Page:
By Kyle Olson
At a recent campaign trail stop to the University of Colorado, President Barack Obama stated that college is the best investment you can make.
Many Americans believe that statement to be true, even in an economy where recent college grads have a tough time finding sustainable careers and job prospects become something of a tough find.
However, there are factors in which determining what a college degree will mean to you or your family whether you are deciding on where to go and what to do after high school or planning on returning to college to obtain a degree.
According to The Wall Street Journal, students and families lack sufficient data to determine the long-term viability and profitability of a college degree over a life span.
Not knowing what college will cost you or how it will benefit you in the span of your lifetime can have dire consequences in the form of student debt if you do decide to pursue a degree in higher education.
There are distinct advantages to those who obtain a college degree. According to the U.S. Bureau of Labor Statistics, college brought a higher weekly pay of $1,053 versus the $638 weekly amount to those who only obtained a high school diploma in 2011.
Also, last year’s unemployment rate for college graduates was 4.9% as opposed to the 9.4% unemployment rate for high school graduates without a college degree.
The non-for-profit organization The College Board, calculated that a typical student who enters a four-year college at age 18 and borrows for the entirety of his collegiate career, earns enough by age 33 to make up for his college costs.
Although this may look enticing to high school juniors and seniors applying for college, the data assumes that every student goes to a public college and also doesn’t account for dropouts and extra years needed to obtain degrees.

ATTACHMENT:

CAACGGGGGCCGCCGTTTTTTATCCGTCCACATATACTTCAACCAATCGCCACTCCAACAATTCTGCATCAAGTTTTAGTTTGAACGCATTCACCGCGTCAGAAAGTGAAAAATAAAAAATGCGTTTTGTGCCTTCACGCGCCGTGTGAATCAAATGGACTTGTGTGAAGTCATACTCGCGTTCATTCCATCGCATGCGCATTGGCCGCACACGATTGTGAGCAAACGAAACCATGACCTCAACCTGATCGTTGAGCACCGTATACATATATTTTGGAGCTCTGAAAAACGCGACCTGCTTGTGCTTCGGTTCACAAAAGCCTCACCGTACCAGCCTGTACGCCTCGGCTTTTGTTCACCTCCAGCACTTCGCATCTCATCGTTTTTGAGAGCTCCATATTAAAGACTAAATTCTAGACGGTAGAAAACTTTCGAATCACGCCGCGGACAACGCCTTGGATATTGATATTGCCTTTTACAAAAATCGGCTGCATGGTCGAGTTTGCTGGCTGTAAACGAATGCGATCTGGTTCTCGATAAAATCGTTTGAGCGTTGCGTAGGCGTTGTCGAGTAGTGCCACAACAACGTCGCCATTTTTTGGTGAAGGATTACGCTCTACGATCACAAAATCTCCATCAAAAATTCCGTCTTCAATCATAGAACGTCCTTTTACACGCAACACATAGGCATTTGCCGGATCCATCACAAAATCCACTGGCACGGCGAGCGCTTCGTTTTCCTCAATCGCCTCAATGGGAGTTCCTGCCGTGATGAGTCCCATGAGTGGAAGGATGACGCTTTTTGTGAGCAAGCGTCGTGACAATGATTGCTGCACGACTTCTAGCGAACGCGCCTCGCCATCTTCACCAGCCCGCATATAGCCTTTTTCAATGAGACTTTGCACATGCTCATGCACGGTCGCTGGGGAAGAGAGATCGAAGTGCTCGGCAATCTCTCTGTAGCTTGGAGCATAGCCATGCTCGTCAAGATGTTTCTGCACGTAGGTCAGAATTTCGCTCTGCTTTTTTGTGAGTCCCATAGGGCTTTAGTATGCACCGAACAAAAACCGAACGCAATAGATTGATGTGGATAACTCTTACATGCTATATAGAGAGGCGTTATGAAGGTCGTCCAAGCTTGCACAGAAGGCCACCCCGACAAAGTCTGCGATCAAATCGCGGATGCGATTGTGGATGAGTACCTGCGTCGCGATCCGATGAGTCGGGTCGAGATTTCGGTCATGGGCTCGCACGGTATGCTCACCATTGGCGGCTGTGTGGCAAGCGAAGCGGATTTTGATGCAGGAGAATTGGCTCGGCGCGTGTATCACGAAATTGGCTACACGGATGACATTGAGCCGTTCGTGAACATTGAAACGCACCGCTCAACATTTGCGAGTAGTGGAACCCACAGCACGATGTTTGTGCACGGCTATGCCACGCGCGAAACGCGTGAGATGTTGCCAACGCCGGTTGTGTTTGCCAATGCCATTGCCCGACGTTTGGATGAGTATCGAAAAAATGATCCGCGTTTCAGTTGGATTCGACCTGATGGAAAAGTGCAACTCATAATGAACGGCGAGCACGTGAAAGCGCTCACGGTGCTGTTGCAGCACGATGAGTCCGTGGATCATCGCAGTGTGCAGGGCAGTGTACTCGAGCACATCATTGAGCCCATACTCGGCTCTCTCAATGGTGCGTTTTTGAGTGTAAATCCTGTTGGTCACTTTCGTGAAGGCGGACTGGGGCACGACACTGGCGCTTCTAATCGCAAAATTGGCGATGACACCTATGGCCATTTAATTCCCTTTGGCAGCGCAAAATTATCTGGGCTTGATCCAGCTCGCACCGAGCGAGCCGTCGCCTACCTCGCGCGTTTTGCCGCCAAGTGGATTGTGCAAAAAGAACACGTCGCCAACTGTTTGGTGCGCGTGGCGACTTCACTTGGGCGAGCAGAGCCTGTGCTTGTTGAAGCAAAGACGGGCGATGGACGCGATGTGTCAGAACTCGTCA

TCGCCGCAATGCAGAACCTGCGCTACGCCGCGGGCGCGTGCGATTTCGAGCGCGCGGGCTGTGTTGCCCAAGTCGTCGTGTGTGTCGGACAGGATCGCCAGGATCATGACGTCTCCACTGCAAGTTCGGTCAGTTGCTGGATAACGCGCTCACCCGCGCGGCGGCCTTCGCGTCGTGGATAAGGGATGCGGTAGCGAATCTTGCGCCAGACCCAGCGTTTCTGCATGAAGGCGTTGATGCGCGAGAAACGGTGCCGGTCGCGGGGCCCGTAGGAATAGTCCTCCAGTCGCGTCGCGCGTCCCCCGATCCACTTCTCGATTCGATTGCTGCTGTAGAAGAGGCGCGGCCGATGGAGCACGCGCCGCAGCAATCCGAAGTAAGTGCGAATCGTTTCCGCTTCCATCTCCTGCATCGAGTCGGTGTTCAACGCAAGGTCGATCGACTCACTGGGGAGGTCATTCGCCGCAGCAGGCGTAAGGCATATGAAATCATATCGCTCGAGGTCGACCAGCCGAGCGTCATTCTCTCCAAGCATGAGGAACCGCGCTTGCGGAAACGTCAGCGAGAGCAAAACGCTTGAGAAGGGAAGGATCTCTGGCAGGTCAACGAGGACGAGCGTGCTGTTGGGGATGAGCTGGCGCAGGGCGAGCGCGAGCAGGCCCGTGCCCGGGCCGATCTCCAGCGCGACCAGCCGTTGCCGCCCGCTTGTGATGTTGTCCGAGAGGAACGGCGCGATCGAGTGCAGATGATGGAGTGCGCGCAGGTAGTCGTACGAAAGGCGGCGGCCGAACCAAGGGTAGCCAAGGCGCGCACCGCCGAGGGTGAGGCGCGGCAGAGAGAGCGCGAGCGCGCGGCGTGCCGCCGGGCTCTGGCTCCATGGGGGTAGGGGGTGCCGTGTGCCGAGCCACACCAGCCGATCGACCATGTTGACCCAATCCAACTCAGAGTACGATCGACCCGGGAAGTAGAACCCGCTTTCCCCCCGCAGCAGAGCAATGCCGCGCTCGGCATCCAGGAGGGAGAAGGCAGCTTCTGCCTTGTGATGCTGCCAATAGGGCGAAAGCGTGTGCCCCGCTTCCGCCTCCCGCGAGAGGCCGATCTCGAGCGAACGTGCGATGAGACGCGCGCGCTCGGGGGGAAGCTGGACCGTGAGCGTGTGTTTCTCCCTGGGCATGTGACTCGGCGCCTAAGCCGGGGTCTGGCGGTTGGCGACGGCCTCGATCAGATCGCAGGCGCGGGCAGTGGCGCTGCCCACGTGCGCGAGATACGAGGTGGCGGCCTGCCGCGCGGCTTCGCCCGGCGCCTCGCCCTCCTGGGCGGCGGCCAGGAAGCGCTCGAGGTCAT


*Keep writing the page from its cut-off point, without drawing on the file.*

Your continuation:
The schools with the best returns on investment often focus on majors concerning engineering, computer science, economics, and natural-science programs.
Colleges with the worst return on investment tend to focus on nursing, criminal justice, education, and sociology.
The Nuts And Bolts of College Finances
Recently, outstanding student loans surpassed credit card debt as the nation’s largest debt problem amongst Americans.
A staggering issue compounded by the fact that, unlike credit card debt, student loan debt is not typically forgiving through filing for Chapter 7 or Chapter 13 bankruptcy.
In an economy where many parents and students alike have faced tough financial situations such as bankruptcy and foreclosure, student loan borrow is on the rise. Applications for federal assistance has rose 59 percent since 2006, according to The Wall Street Journal.
Many schools that offer financial aid have funds set aside for the appeal processes that arise from financial aid cases being awarded. Many students find themselves “under covered” and perform appeals on the amount they get awarded.
Experts point to the appeal process as a viable way to potentially increase your financial aid coverage, just as long as circumstances call for it (i.e. your parent’s business recently filed for bankruptcy or you lost your home to foreclosure). The more information the college has on the finances of the student and their family, the better knowledge they have to make the best possible offer.
As difficult as it sounds to obtain a desirable amount of financial aid to assist you in your collegiate career, many believe it is worth the hassle. Ask yourself, is college right for me? Do your homework on financial aid and you’ll be better prepared to take college by the horns and make a lifelong investment that will payoff big in the end.